This morning the BEA released an updated estimate of GDP in the July-September period of 2005.
Real gross domestic product — the output of goods and services produced by labor and property located in the United States — increased at an annual rate of 4.3 percent in the third quarter of 2005, according to preliminary estimates released by the Bureau of Economic Analysis. In the second quarter, real GDP increased 3.3 percent… The major contributors to the increase in real GDP in the third quarter were personal consumption expenditures (PCE), equipment and software, federal government spending, and residential fixed investment.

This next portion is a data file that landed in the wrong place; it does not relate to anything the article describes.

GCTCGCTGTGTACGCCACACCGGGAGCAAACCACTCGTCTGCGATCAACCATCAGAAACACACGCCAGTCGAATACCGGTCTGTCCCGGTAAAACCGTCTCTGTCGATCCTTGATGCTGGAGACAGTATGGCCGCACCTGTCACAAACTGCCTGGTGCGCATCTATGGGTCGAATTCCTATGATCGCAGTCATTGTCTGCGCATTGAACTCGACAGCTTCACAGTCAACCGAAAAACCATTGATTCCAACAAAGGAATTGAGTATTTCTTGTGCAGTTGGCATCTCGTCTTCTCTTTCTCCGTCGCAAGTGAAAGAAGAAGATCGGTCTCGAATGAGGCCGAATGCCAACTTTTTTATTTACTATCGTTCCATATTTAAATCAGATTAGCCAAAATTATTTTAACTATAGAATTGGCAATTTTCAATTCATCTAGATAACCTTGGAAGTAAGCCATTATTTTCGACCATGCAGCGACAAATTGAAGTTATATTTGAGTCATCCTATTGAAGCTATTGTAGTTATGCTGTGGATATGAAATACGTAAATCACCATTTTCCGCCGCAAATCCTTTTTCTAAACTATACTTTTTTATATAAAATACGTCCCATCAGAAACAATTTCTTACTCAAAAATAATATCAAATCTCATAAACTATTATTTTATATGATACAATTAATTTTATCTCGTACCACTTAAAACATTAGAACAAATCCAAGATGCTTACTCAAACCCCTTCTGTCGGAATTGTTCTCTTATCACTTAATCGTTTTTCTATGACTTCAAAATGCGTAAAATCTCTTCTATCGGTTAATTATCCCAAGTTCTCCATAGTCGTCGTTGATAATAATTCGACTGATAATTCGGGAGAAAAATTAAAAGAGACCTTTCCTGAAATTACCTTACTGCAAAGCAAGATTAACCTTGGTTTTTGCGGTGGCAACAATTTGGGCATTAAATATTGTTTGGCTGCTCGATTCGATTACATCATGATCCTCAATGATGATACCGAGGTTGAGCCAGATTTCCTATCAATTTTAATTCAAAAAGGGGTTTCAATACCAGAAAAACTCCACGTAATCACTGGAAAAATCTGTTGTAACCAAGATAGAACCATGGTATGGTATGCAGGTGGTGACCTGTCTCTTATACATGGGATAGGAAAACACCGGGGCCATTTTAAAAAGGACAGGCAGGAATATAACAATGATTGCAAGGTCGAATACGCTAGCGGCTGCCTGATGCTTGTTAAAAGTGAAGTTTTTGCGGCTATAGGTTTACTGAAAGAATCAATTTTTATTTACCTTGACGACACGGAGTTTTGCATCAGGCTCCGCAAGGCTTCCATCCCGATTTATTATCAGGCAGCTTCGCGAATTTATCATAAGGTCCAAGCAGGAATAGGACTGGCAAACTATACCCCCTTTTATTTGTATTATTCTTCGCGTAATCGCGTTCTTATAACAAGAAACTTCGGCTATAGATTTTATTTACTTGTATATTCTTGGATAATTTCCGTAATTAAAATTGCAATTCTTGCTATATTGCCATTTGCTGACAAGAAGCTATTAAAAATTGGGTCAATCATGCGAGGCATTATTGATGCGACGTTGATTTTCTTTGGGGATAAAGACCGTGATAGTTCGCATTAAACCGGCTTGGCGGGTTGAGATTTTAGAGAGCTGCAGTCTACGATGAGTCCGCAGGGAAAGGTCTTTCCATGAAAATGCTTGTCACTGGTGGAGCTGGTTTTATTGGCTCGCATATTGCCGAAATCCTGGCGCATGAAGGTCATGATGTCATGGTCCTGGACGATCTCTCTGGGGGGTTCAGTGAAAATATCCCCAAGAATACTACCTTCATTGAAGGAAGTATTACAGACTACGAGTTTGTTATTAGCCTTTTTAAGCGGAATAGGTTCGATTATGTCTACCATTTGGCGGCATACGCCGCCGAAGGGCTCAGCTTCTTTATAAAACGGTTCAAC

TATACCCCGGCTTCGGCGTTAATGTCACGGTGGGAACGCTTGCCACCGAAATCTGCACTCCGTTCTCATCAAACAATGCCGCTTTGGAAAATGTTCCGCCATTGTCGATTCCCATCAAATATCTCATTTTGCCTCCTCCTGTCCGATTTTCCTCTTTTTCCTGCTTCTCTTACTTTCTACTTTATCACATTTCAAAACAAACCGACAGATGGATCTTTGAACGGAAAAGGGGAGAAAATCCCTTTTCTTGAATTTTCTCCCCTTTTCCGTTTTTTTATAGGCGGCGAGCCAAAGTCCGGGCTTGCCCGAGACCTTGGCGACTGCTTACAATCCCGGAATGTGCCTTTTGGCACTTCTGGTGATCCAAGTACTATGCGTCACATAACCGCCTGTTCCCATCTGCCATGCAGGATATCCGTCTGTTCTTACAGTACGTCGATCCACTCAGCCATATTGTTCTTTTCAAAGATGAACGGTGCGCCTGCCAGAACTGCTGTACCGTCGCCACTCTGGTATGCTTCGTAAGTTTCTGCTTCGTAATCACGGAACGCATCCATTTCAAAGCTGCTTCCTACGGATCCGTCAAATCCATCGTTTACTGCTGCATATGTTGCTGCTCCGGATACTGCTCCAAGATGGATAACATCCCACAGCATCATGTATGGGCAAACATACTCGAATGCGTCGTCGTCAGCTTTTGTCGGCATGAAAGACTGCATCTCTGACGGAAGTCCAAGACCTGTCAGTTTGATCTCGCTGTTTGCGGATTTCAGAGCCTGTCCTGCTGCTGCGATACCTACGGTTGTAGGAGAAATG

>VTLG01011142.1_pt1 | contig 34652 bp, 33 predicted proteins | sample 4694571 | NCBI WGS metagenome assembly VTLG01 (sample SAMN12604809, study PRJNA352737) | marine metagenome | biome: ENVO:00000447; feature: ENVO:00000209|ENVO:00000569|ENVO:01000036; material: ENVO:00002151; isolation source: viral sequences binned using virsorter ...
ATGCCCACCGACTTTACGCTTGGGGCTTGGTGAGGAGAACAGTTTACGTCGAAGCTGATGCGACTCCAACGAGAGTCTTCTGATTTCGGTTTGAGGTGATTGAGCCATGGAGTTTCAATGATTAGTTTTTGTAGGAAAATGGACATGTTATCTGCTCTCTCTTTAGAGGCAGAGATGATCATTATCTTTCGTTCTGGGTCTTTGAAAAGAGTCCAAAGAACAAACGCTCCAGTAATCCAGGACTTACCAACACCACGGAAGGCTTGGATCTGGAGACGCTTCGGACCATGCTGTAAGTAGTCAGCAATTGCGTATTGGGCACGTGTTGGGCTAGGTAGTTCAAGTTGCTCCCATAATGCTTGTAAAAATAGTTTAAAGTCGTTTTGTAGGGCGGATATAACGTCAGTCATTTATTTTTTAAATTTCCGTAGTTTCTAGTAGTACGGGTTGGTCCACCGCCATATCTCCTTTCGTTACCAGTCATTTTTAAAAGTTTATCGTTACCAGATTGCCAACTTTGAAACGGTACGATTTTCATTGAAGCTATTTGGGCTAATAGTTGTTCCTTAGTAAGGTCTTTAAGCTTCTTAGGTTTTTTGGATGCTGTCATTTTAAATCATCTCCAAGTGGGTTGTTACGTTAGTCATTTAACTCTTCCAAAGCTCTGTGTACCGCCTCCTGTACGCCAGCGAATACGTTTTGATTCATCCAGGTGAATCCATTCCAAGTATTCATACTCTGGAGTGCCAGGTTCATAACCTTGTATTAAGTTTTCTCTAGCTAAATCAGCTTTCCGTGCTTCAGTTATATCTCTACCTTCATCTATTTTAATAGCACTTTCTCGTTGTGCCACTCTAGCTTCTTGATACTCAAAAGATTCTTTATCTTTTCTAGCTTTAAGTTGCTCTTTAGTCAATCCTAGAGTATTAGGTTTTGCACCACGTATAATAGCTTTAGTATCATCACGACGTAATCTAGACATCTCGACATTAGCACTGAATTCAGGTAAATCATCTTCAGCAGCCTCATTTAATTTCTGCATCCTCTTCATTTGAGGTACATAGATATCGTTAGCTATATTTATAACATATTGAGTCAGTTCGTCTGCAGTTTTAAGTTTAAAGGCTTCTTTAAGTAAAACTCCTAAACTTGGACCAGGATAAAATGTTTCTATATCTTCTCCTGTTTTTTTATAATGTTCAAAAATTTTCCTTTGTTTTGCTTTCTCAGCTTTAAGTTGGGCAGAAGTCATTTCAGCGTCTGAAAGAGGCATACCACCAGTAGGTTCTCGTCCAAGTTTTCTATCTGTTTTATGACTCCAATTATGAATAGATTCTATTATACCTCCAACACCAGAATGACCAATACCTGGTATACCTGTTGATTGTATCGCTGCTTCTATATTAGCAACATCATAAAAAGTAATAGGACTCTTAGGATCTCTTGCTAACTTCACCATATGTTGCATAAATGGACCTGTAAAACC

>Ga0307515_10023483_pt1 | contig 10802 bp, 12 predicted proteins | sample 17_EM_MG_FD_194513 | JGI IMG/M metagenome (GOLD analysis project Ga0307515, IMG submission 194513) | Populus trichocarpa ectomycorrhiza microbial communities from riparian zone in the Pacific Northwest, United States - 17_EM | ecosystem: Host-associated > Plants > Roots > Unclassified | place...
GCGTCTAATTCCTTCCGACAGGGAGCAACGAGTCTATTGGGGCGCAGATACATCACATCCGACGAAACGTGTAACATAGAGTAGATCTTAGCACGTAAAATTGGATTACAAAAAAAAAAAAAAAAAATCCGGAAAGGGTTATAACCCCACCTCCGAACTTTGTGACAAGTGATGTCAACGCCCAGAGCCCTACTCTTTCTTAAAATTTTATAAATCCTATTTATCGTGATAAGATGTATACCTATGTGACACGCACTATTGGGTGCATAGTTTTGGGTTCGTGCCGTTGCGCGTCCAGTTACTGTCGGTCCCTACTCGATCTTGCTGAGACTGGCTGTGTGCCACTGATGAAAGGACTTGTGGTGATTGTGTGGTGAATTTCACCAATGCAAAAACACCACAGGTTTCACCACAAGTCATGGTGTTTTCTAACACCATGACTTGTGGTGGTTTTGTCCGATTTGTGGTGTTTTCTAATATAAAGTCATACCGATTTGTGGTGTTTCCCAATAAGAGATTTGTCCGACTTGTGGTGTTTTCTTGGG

…The preliminary estimate of the third-quarter increase in real GDP is 0.5 percentage point, or $12.9 billion, higher than the advance estimate issued last month. The upward revision to the percentage change in real GDP primarily reflected upward revisions to residential fixed investment, to personal consumption expenditures for nondurable goods, to equipment and software, and to nonresidential structures that were partly offset by an upward revision to imports of goods.
So clearly the economy continued to plow doggedly ahead during the summer of 2005, thanks a large part to consumer spending and residential construction. But it wasn’t just consumers driving economic growth – business investment spending contributed a respectable amount to growth, as did government spending (though obviously the latter is not necessarily a good thing). The only weak spot in the whole report really seems to be export growth, which was basically non-existent. But all in all, a strong report.